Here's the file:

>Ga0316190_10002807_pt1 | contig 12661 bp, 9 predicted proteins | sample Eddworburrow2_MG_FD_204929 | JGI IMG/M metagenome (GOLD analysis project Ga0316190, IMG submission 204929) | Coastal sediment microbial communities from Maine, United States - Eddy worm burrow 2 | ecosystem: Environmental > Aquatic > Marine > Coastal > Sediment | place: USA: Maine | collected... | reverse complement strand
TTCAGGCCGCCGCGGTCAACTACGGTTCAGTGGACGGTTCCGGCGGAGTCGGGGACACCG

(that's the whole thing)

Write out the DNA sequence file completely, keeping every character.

>Ga0316190_10002807_pt1 | contig 12661 bp, 9 predicted proteins | sample Eddworburrow2_MG_FD_204929 | JGI IMG/M metagenome (GOLD analysis project Ga0316190, IMG submission 204929) | Coastal sediment microbial communities from Maine, United States - Eddy worm burrow 2 | ecosystem: Environmental > Aquatic > Marine > Coastal > Sediment | place: USA: Maine | collected... | reverse complement strand
TTCAGGCCGCCGCGGTCAACTACGGTTCAGTGGACGGTTCCGGCGGAGTCGGGGACACCG